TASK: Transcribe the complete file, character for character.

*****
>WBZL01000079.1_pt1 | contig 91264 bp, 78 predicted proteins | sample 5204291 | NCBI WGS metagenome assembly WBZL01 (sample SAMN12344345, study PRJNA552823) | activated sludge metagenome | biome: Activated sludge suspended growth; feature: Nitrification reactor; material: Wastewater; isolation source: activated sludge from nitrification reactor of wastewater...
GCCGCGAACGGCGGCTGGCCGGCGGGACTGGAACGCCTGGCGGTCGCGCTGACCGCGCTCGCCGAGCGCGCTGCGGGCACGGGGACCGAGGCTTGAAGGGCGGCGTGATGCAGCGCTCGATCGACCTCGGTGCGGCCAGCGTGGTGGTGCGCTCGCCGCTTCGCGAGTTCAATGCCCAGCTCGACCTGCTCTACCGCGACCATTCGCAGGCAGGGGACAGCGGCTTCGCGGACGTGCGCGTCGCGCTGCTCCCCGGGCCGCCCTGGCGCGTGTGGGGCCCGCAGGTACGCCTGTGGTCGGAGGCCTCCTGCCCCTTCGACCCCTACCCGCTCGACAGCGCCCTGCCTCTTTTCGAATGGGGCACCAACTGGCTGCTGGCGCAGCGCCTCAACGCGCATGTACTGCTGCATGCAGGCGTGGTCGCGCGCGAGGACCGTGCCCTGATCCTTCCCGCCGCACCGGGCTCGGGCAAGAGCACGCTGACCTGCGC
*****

>WBZL01000079.1_pt1 | contig 91264 bp, 78 predicted proteins | sample 5204291 | NCBI WGS metagenome assembly WBZL01 (sample SAMN12344345, study PRJNA552823) | activated sludge metagenome | biome: Activated sludge suspended growth; feature: Nitrification reactor; material: Wastewater; isolation source: activated sludge from nitrification reactor of wastewater...
GCCGCGAACGGCGGCTGGCCGGCGGGACTGGAACGCCTGGCGGTCGCGCTGACCGCGCTCGCCGAGCGCGCTGCGGGCACGGGGACCGAGGCTTGAAGGGCGGCGTGATGCAGCGCTCGATCGACCTCGGTGCGGCCAGCGTGGTGGTGCGCTCGCCGCTTCGCGAGTTCAATGCCCAGCTCGACCTGCTCTACCGCGACCATTCGCAGGCAGGGGACAGCGGCTTCGCGGACGTGCGCGTCGCGCTGCTCCCCGGGCCGCCCTGGCGCGTGTGGGGCCCGCAGGTACGCCTGTGGTCGGAGGCCTCCTGCCCCTTCGACCCCTACCCGCTCGACAGCGCCCTGCCTCTTTTCGAATGGGGCACCAACTGGCTGCTGGCGCAGCGCCTCAACGCGCATGTACTGCTGCATGCAGGCGTGGTCGCGCGCGAGGACCGTGCCCTGATCCTTCCCGCCGCACCGGGCTCGGGCAAGAGCACGCTGACCTGCGC